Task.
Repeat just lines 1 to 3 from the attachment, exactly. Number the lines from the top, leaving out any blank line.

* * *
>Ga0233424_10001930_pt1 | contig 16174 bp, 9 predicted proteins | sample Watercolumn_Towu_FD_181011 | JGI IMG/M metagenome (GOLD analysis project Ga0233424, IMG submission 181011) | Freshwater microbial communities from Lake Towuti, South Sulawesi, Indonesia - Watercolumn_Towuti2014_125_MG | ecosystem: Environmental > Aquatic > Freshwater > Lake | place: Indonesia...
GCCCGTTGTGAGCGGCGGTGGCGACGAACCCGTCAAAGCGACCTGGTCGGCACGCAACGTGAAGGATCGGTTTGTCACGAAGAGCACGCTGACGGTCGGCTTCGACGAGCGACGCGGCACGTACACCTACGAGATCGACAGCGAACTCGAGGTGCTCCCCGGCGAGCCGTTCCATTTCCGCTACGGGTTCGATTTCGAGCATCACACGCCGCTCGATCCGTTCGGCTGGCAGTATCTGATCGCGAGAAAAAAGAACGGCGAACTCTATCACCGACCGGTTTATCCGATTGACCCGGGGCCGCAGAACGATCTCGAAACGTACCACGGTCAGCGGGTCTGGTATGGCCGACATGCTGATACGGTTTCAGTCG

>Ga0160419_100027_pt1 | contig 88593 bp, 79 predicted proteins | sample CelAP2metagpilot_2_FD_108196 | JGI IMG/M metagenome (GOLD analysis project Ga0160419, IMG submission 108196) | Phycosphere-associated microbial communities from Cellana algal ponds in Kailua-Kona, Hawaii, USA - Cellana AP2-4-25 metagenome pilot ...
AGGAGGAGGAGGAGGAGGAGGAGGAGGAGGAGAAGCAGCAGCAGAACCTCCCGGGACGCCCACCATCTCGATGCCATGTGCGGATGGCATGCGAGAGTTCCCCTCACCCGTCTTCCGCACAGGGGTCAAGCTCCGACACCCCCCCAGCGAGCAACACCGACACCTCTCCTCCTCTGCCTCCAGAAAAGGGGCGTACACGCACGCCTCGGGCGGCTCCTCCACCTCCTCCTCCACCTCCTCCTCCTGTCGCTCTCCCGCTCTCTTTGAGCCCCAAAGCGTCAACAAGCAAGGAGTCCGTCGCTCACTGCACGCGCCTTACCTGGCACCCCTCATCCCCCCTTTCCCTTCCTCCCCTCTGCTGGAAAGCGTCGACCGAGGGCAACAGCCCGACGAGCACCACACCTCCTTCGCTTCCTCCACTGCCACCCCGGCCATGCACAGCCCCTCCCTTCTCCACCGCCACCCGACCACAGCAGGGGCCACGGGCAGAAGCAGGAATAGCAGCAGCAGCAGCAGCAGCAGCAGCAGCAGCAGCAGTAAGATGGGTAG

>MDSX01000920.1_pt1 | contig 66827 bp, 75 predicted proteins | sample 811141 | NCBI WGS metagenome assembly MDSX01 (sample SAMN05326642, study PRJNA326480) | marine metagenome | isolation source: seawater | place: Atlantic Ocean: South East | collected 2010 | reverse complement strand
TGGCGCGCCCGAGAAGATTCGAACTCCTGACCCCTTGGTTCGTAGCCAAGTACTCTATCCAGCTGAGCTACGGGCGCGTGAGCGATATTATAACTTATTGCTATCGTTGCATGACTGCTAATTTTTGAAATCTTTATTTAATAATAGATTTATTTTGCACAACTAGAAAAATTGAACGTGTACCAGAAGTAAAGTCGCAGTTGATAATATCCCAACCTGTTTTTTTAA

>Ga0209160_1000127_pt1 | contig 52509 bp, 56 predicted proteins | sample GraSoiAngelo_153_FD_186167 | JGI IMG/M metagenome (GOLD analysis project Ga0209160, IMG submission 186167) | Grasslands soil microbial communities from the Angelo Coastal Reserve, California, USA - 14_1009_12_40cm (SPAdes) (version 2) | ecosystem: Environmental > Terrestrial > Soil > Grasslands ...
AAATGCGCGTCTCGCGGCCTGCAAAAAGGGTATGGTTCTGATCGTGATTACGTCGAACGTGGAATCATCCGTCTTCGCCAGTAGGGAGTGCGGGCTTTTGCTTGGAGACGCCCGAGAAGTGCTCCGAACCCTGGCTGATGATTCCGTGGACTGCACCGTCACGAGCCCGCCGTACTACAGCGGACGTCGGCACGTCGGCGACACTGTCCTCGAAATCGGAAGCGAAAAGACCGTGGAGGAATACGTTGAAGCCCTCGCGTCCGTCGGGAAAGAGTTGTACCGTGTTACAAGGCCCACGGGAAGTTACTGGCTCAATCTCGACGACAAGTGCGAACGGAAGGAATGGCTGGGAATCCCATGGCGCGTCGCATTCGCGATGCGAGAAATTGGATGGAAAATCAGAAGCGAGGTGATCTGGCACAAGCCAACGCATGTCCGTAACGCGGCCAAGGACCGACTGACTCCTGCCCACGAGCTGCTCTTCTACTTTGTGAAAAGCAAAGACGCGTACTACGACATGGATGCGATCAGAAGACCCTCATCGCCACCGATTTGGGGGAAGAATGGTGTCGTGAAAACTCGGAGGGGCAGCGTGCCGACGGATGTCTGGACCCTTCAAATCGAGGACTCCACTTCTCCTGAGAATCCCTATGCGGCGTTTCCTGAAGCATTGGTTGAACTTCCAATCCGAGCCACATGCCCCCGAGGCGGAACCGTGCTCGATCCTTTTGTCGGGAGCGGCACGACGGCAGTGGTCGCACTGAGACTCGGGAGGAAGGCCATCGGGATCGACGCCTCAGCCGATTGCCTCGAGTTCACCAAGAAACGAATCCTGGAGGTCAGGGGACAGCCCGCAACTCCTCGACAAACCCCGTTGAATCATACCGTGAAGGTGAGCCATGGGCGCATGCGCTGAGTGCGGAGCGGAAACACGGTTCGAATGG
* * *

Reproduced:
>Ga0233424_10001930_pt1 | contig 16174 bp, 9 predicted proteins | sample Watercolumn_Towu_FD_181011 | JGI IMG/M metagenome (GOLD analysis project Ga0233424, IMG submission 181011) | Freshwater microbial communities from Lake Towuti, South Sulawesi, Indonesia - Watercolumn_Towuti2014_125_MG | ecosystem: Environmental > Aquatic > Freshwater > Lake | place: Indonesia...
GCCCGTTGTGAGCGGCGGTGGCGACGAACCCGTCAAAGCGACCTGGTCGGCACGCAACGTGAAGGATCGGTTTGTCACGAAGAGCACGCTGACGGTCGGCTTCGACGAGCGACGCGGCACGTACACCTACGAGATCGACAGCGAACTCGAGGTGCTCCCCGGCGAGCCGTTCCATTTCCGCTACGGGTTCGATTTCGAGCATCACACGCCGCTCGATCCGTTCGGCTGGCAGTATCTGATCGCGAGAAAAAAGAACGGCGAACTCTATCACCGACCGGTTTATCCGATTGACCCGGGGCCGCAGAACGATCTCGAAACGTACCACGGTCAGCGGGTCTGGTATGGCCGACATGCTGATACGGTTTCAGTCG

>Ga0160419_100027_pt1 | contig 88593 bp, 79 predicted proteins | sample CelAP2metagpilot_2_FD_108196 | JGI IMG/M metagenome (GOLD analysis project Ga0160419, IMG submission 108196) | Phycosphere-associated microbial communities from Cellana algal ponds in Kailua-Kona, Hawaii, USA - Cellana AP2-4-25 metagenome pilot ...